Starting Point

Dialogue, Modeled

What it looks (and sounds) like when two people engage common life, even in the absence of common ground. Part of The Civil Conversations Project.

This is a strange, tumultuous political moment. With columnists David Brooks and E.J. Dionne, we step back from the immediate political gamesmanship. We take public theology as a lens on the challenge and promise we will all be living as citizens, whoever our next president might be. This public conversation was convened by the John C. Danforth Center on Religion and Politics at Graham Chapel at Washington University in St. Louis, the day before the second presidential debate on that campus.

The tensions of our time are well-known. But there are stories that are not being told, because they are not violent and not shouting to be heard. One of them is that all over this country, synagogues and mosques, Muslims and Jews, have been coming to know one another. There is friendship. There are initiatives that are patiently, and at human scale, planting the seeds for new realities across generational time. As part of the Civil Conversations Project, a live conversation at the Union for Reform Judaism’s General Assembly in Boston between Imam Abdullah Antepli and Rabbi Sarah Bassin.

It’s hard to imagine honest, revelatory, even enjoyable conversation between people on distant points of American life right now. But in this public conversation at the Citizen University annual conference, Matt Kibbe and Heather McGhee show us how. He’s a libertarian who helped activate the Tea Party. She’s a millennial progressive leader. They are bridge people for this moment — holding passion and conviction together with an enthusiasm for engaging difference, and carrying questions as vigorously as they carry answers.

To be Evangelical is not one thing, even on abortion. This conversation about Christianity and politics with three generations of Evangelical leaders — Shane Claiborne, Greg Boyd, and the late Chuck Colson — feels more relevant in the wake of the 2016 election than it did when we first recorded it. We offer this searching dialogue, which is alive anew, to a changed political landscape.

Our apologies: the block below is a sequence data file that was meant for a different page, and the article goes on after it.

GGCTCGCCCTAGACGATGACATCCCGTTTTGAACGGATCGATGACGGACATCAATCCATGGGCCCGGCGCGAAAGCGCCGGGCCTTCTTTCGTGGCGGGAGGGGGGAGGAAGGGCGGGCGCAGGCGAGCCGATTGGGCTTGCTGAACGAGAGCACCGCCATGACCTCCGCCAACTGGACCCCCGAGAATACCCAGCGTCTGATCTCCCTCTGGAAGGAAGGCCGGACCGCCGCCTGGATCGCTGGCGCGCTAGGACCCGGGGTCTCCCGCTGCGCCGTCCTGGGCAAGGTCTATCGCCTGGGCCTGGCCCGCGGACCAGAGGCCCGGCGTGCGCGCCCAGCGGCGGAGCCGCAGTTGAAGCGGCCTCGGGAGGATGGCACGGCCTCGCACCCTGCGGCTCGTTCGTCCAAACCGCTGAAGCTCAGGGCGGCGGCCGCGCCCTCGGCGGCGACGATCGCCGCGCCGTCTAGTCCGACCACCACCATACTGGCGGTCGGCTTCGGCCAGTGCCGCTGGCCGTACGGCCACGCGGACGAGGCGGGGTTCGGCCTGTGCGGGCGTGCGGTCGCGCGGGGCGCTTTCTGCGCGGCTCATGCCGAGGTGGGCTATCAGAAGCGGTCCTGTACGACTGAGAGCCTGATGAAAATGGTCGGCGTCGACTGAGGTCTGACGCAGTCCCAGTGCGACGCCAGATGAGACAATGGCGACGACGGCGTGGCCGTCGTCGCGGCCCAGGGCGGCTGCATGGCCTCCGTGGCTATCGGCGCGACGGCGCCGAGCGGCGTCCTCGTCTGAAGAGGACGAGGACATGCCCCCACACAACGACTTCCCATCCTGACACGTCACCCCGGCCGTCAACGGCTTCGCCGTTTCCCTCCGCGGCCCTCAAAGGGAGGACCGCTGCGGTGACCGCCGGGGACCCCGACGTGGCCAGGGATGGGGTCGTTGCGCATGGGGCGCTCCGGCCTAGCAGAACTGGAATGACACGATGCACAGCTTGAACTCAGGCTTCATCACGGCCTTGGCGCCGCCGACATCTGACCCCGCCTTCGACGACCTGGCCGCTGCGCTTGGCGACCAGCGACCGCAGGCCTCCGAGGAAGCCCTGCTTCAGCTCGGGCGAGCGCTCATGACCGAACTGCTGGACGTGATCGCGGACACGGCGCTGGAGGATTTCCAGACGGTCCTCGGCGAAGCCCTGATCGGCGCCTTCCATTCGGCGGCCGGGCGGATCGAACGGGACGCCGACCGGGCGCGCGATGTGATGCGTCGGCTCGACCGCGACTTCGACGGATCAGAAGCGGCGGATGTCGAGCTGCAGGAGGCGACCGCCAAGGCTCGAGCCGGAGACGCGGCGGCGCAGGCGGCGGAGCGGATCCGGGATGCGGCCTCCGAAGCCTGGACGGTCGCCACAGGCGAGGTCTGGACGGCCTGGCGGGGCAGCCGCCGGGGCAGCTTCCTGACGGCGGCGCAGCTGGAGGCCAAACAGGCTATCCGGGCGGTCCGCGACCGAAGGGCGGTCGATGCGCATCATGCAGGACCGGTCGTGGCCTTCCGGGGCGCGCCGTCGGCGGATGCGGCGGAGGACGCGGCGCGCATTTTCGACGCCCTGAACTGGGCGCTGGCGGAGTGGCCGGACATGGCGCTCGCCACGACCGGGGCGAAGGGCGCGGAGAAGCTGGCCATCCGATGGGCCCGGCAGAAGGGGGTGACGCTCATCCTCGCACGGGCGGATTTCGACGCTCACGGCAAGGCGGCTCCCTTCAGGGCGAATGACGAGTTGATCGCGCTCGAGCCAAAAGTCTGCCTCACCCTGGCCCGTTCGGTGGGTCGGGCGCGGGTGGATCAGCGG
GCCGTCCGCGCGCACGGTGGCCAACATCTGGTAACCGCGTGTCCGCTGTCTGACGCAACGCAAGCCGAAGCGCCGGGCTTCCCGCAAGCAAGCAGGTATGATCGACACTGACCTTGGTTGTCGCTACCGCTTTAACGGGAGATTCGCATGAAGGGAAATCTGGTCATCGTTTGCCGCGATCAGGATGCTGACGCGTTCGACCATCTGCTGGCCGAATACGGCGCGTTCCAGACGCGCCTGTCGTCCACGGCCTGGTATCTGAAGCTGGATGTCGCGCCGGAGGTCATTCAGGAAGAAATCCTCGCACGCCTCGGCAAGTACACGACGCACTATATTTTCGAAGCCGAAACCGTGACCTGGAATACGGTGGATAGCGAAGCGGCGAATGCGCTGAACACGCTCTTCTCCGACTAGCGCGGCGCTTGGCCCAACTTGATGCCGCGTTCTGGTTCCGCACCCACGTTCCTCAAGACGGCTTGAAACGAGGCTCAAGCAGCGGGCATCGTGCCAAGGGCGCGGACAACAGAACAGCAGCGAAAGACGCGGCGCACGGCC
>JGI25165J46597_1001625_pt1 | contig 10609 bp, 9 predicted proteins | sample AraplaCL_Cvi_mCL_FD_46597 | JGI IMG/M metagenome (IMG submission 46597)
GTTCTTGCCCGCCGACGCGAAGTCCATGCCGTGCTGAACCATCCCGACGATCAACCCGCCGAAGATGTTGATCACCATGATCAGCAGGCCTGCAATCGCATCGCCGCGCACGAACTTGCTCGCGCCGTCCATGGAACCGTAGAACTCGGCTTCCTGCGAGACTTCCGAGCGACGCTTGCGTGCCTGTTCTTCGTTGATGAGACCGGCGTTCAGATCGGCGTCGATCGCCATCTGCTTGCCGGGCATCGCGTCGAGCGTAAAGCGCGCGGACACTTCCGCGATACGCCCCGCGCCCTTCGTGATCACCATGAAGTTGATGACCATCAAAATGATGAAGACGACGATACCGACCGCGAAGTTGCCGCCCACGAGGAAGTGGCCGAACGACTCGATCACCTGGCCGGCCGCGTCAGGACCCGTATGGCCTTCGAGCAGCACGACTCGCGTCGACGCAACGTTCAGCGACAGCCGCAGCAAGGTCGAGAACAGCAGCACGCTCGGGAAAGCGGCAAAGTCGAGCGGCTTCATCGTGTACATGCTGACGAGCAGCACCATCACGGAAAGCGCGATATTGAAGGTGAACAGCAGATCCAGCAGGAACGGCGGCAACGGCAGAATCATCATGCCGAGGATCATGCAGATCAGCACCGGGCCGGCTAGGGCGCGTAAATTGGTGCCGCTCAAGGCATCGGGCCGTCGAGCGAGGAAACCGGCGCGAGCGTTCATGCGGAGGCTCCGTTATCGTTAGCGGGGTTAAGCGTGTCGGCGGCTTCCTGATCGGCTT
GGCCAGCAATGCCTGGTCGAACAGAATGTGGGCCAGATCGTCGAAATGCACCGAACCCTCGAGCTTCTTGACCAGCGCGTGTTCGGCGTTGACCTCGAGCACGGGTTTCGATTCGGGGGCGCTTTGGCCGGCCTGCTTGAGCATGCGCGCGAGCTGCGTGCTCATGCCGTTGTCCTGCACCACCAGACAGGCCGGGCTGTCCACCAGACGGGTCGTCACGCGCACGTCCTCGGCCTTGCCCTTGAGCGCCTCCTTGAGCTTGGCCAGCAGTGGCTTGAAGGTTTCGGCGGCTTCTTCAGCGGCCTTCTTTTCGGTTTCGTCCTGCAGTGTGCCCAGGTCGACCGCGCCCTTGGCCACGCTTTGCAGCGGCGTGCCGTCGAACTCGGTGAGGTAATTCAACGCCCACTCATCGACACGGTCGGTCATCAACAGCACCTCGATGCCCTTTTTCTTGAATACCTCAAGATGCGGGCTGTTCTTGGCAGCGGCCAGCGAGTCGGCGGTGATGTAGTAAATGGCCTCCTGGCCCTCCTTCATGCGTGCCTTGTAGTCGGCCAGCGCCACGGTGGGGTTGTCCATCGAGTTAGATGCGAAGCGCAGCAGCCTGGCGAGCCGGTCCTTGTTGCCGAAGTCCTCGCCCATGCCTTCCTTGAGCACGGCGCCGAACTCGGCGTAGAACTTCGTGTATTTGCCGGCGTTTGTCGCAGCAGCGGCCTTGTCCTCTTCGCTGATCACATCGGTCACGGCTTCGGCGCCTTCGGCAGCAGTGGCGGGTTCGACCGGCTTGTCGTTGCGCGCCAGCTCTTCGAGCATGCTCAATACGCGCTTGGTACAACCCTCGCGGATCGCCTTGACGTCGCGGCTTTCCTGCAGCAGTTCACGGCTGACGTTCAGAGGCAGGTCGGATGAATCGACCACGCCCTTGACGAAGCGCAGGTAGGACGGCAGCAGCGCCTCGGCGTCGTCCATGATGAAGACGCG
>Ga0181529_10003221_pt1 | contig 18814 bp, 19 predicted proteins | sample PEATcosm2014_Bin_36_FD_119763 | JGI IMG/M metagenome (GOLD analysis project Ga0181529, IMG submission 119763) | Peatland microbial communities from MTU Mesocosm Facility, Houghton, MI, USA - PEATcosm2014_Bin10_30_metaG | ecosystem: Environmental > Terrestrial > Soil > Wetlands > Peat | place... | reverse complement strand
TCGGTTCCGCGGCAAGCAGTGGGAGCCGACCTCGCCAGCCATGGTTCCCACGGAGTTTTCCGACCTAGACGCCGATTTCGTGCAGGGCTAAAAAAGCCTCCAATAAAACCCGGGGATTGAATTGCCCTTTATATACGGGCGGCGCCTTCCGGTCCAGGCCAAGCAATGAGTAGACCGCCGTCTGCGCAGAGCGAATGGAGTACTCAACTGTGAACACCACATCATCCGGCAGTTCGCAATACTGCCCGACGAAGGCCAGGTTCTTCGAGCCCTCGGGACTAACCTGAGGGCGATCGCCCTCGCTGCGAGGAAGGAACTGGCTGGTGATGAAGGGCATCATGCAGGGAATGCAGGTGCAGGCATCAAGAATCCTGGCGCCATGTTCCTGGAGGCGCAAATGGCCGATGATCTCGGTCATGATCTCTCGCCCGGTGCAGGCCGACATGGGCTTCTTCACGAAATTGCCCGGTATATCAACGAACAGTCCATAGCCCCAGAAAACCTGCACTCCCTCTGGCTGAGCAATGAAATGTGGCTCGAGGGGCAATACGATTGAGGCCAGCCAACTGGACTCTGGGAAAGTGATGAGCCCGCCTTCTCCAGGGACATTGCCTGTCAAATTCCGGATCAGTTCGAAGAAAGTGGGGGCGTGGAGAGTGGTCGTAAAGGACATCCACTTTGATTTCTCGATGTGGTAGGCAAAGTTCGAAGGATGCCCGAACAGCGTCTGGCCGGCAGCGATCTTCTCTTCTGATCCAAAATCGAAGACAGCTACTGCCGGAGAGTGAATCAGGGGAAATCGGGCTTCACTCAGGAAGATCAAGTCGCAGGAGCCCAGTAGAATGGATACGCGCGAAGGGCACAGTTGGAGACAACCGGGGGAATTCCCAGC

What we are naming with the impetus of #MeToo is, at best, an opening to a long-term cultural reckoning to grow up humanity; to make our society more whole. We explore this with psychotherapist Avi Klein, who works with men and couples, and feminist journalist Rebecca Traister. In a room full of journalists, at the invitation of the Solutions Journalism Network, we explored how to build the spaces, the imaginative muscle, and the pragmatic forms to support healing for women and men, now and in time.

“People believe things that are mutually contradictory; I think we all do. I know I do.” — Erick Erickson

Earlier this year, the University of Montana invited On Being to attempt an outside the box civil conversation between two political pundits on contrasting ends of the U.S. political spectrum. It became a sold-out, public event in the spirit of Montana’s Senator Mike Mansfield, who famously modeled integrity, courage, and humility across the partisan aisle in the tumult of 1960s and 70s. Sally Kohn and Erick Erickson are both controversial, lightning-rod figures, yet neither of them fits neatly into a partisan mold. The reaction of the youngest people in the room is what compelled us to put this on the air. They said they had not witnessed or imagined a political conversation like this possible: one marked at once by bedrock difference — and good will, humor, and a willingness to bring our questions as well as our arguments, our humanity as well as our positions, into the room, if only for an evening.